euphoria 9780802122551_b3d5cI picked up Lily King’s Euphoria by chance and immediately fell deep into the heart of Papua New Guinea. This is going to be a great, great hand-sell for the summer. Loosely based on the adventures of Margaret Mead, Euphoria is the brilliant story of Nell and Fen, husband and wife anthropologists who venture into the depths of Papua New Guinea to discover unknown tribes circa 1932. Somewhere along the way, they link up with fellow anthropologist Andrew Bankson–a lonely Brit who has been studying a particular river tribe for many years. There is a love triangle (of course! but so good!) and a lot of interaction with the cultures of the tribes (excellent!). I loved Nell, so deeply, for asking questions of the natives that I would’ve liked to have asked. I hated Fen, so deeply, for all of the things he neglected to say. And Andrew Bankson? A brilliant narrator I really found myself pulling for. Perfect for any reader, man or woman, who loved The Mosquito Coast, Poisonwood Bible, Bel Canto or State of Wonder (and especially perfect for people who didn’t love State of Wonder as much as they would have liked).

Euphoria by Lily King (Atlantic Monthly Press | 9780802122551 | June 3, 2014) 

“One Night in Winter” by Simon Sebag Montefiore

What happens when you cross Donna Tartt’s The Secret History with one of the scariest times in Russian history? You end up with Simon Sebag Montefiore’s One Night in Winter.

Set in Moscow shortly after Russia’s defeat of Hitler, two students are found shot dead during a celebratory parade. Investigations reveal that the children are not just any children, but those of Russia’s most influential and powerful political elite. They are also revealed to be members of a secret society dedicated to the works of Pushkin, or so it seems. One by one, students are arrested and held prisoner, questioned until they begin turn on each other and even their parents. Small, seemingly minor slips of the tongue made by children under duress have major consequences for some of the people closest to Stalin. Love affairs are uncovered, sacrifices are made, secrets revealed. Based in truth, this novel will keep you biting your nails until the very end.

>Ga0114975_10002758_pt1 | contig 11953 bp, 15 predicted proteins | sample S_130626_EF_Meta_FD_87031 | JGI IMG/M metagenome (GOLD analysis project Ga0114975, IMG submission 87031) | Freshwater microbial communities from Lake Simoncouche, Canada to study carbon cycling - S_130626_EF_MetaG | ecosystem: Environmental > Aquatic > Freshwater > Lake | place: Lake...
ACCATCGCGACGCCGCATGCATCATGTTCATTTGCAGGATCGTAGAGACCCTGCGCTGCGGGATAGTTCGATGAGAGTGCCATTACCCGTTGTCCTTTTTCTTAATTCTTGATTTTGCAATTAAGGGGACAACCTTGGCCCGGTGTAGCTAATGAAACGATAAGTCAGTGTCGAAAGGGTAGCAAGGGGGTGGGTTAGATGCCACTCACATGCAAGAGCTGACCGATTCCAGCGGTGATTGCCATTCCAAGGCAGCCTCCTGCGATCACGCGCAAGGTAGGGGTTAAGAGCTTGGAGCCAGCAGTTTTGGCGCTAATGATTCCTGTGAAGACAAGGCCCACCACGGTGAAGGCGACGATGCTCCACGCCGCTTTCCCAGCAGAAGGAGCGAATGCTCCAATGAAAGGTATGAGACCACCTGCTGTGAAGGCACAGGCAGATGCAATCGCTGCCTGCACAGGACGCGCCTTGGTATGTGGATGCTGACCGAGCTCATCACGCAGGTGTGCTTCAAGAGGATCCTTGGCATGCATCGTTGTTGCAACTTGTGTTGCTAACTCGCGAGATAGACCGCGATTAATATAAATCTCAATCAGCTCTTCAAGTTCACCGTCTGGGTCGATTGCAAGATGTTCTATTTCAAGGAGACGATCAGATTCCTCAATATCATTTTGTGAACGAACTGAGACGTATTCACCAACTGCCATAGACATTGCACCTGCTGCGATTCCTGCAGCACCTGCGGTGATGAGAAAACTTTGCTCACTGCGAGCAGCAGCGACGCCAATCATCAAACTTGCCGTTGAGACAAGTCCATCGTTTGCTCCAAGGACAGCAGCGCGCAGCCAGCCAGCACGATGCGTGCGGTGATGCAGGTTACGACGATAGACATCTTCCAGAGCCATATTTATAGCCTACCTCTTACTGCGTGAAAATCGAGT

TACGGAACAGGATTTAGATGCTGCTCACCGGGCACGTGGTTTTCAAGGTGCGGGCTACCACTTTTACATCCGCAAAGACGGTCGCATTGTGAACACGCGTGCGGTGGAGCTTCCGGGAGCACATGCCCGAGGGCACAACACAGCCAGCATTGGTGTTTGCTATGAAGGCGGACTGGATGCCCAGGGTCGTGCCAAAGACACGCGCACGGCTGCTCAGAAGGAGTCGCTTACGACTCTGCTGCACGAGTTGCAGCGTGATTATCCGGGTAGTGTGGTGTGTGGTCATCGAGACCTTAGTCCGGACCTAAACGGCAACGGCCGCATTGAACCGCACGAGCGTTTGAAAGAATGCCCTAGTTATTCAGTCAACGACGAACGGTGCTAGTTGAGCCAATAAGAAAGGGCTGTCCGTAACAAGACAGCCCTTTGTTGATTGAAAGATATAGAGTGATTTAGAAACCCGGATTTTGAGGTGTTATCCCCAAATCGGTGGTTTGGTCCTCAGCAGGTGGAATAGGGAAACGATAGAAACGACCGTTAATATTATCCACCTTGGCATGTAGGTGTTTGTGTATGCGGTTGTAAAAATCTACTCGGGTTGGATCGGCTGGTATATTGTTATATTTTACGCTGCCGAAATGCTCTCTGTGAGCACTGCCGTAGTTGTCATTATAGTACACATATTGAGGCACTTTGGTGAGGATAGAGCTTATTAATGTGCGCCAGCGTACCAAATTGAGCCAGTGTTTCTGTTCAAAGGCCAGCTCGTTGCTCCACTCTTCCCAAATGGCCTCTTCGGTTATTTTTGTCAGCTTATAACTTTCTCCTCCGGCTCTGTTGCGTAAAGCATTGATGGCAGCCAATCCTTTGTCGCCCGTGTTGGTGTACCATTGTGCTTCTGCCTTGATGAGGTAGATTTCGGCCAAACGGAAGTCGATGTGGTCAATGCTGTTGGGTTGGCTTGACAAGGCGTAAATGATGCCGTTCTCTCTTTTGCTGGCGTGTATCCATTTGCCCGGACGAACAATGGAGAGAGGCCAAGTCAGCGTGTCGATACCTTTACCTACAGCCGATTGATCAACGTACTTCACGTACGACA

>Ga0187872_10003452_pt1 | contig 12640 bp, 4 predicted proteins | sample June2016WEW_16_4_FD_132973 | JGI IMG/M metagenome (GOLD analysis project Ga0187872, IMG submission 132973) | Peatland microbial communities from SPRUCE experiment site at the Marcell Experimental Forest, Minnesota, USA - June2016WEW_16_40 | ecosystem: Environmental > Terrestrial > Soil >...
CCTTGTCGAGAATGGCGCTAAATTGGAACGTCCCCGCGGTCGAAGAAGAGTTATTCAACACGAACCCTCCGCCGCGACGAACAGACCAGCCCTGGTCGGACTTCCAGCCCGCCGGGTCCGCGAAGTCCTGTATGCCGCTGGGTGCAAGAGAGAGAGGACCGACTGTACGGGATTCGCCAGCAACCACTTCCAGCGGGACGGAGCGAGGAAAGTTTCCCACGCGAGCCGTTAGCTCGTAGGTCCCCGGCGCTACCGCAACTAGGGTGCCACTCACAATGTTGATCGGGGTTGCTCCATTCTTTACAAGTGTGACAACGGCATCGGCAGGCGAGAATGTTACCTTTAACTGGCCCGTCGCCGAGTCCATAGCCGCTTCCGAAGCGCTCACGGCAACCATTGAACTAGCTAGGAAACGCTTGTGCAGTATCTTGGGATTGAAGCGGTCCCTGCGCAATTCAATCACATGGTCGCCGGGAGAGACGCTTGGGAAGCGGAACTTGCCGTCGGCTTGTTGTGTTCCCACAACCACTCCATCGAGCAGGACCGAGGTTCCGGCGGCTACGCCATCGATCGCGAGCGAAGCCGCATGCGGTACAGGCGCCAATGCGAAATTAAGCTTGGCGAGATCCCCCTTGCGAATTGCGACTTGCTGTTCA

One Night in Winter: A Novel by Simon Sebag Montefiore (Harper, 9780062291882, May 6, 2014)

“The Painter” by Peter Heller

I completely ravaged this novel, loved every minute of it and now consider myself a Heller groupie. The story is about a guy named Jim. He is a normal guy, a rough-around-the-edges guy, who lives in Taos with strong roots in Santa Fe. He also happens to be a fairly successful artist – successful enough that he can make a living by it. That would be layer one. Layer two involves a lot of darkness; three years of sobriety following a stint in jail, the death of a teenage daughter, uncontrollable anger. Even with some of the dark parts, Jim is someone I loved from the very first. I loved him even more when he got into a fight with a large, chaw-chewing hunter named Dell who was beating a small horse. I didn’t even mind when, a few nights later, Jim killed the guy.

What follows is the best story, the story of dealing with grief and trying to come to terms with what kind of a man you are (he always thought he was a good man, but he has done some bad things), but also the story of how all of these issues manifest in his painting. Very reminiscent of Cormac McCarthy’s All the Pretty Horses, but skewed wonderfully towards the art world.

The Painter by Peter Heller (Knopf, 9780385352093, May 6, 2014)